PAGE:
The robots are coming! In fact, they have been here for a long time. But this time more advanced and intelligent than ever. In the near feature, robots are expected to overtake jobs from unskilled workers as well as people holding an academic degree. As a business intelligence consultant with a great interest in software robots, I was wondering how far away we are from having robots interacting with reports and dashboards in stead of human users. I decided to create a dashboard and build a software robot for using it. My plan was then to stress out the robot and see how many disturbances it can handle before it gets confused.

I designed a typical interactive sales dashboard for financial reporting, where graphs and visualizations are used as filter functions to drill down into the data.

Then it was time to decide which tasks I wanted my robot to perform. I programmed it to select the consumer segment using the buttons in the upper right corner. I also wanted it to drill down and look at data within the furniture category. This is done by clicking the blue part of the donut chart. Finally, I decided that my robot should read the number in the middle of the speedometer and insert it into a spreadsheet. I can’t deny, that I felt a little like Victor Frankenstein, when I saw Debbie, the Dashboard Robot opening my browser and navigating my newly created dashboard for the first time.

At this point, I guess you may be thinking, why on earth I insist on calling her Debbie. Meanwhile, research has shown that people tend to get a closer relationship to robots, when they are given a name and thereby a small step closer to an actual personality. That makes people more forgiving when the robot fails. On the other hand, it also makes people show sympathy and compassion. Sometimes so much they want to protect the poor thing from any harm or damage that may occur, so bear with me while I explain how I tried to confuse Debbie to test how robust she really is.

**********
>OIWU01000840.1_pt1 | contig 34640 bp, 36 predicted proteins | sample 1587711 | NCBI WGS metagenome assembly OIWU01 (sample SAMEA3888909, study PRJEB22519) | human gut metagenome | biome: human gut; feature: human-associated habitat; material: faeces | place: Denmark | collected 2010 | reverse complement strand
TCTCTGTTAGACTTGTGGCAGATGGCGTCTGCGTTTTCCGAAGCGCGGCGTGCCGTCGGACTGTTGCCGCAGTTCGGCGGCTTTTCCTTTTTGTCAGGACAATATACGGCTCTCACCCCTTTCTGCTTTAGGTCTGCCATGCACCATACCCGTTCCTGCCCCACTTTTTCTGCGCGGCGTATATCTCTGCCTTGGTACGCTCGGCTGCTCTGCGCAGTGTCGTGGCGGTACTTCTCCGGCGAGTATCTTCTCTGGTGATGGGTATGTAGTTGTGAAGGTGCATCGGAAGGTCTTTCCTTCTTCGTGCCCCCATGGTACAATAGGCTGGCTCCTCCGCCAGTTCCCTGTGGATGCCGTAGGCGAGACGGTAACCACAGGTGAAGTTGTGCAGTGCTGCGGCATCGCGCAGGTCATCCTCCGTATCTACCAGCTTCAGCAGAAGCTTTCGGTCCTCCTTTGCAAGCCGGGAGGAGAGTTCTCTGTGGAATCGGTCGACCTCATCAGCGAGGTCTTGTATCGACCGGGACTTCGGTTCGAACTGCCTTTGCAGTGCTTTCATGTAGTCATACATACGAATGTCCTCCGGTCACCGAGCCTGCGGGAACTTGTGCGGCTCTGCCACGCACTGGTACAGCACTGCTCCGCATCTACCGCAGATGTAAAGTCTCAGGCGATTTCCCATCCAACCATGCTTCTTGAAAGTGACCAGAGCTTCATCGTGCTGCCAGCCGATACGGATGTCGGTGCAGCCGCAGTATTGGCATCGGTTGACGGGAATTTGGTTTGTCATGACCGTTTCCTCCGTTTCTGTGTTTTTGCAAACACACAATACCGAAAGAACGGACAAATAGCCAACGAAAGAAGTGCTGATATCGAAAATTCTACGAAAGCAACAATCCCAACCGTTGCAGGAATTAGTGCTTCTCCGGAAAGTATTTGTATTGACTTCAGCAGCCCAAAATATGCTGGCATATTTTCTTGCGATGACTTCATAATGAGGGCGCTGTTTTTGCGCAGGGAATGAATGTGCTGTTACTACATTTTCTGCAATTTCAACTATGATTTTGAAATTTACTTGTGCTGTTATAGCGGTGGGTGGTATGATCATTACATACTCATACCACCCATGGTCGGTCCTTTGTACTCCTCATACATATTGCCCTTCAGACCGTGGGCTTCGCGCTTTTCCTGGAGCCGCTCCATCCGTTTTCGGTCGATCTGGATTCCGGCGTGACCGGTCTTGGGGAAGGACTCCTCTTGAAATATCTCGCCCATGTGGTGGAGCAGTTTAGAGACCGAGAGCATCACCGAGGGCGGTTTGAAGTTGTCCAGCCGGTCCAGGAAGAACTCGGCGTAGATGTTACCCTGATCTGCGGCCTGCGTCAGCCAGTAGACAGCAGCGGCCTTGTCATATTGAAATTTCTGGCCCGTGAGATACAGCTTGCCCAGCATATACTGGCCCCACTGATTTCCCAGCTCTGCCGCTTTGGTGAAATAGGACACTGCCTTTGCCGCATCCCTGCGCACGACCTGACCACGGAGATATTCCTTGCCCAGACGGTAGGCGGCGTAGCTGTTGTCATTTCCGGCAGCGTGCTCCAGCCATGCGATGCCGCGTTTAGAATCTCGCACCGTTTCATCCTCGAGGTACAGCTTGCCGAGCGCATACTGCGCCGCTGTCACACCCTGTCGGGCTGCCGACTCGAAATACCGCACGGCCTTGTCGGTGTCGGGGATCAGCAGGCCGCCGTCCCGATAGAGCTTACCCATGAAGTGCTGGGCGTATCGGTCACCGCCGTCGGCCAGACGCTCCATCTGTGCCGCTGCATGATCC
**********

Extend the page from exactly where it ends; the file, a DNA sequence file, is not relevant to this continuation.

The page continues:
Obviously, dashboards change over time as the data behind them change. To replicate that, I started changing the number of transactions in the furniture category. This to increase the part of the donut chart, Debbie uses to filter the dashboard. I also changed the data values so the average price got 3 digits in stead of just 2 even when the data was filtered out. She barely noticed the changes, but used the dashboard, as if nothing was changed. To give her another challenge, I reduced the size of the buttons for selecting customer segment as well as the data color on the donut chart. Even that did not affect the navigation and filtering. As the evil robot developer I apparently am, I, of course, needed to force Debbie to give up. It was not as easy as I expected. In fact, I got to change the color of the average price to a cramped yellow, that was difficult to distinguish from the background before she returned an error.

All in all, Debbie has the potential of becoming a quite helpful assistant in the daily work of different companies by her ability to interact with interfaces designed for human users. Indeed, it may seem stupid to make a computer imitate a human workflow, instead of just loading the data directly from my dataset. However, that is unfortunately not always possible. Imagine you need to collect all your competitors’ prices on specific products. It is hard to imagine them sending their updated price list to you every month. Then Debbie comes to the rescue but is that a stupid way of reaching the information or will we in the near future be creating IT-systems with an interface for users and one for robots? Feel free to leave a comment on this.

Play the video to see Debbie in action.

You can try out my sales dashboard using this link:

https://www.rosendal-hansen.dk/robot_dashboard/index.html

Fun facts: The dashboard was created using Microsoft Power BI and the software robot was created using UI Path.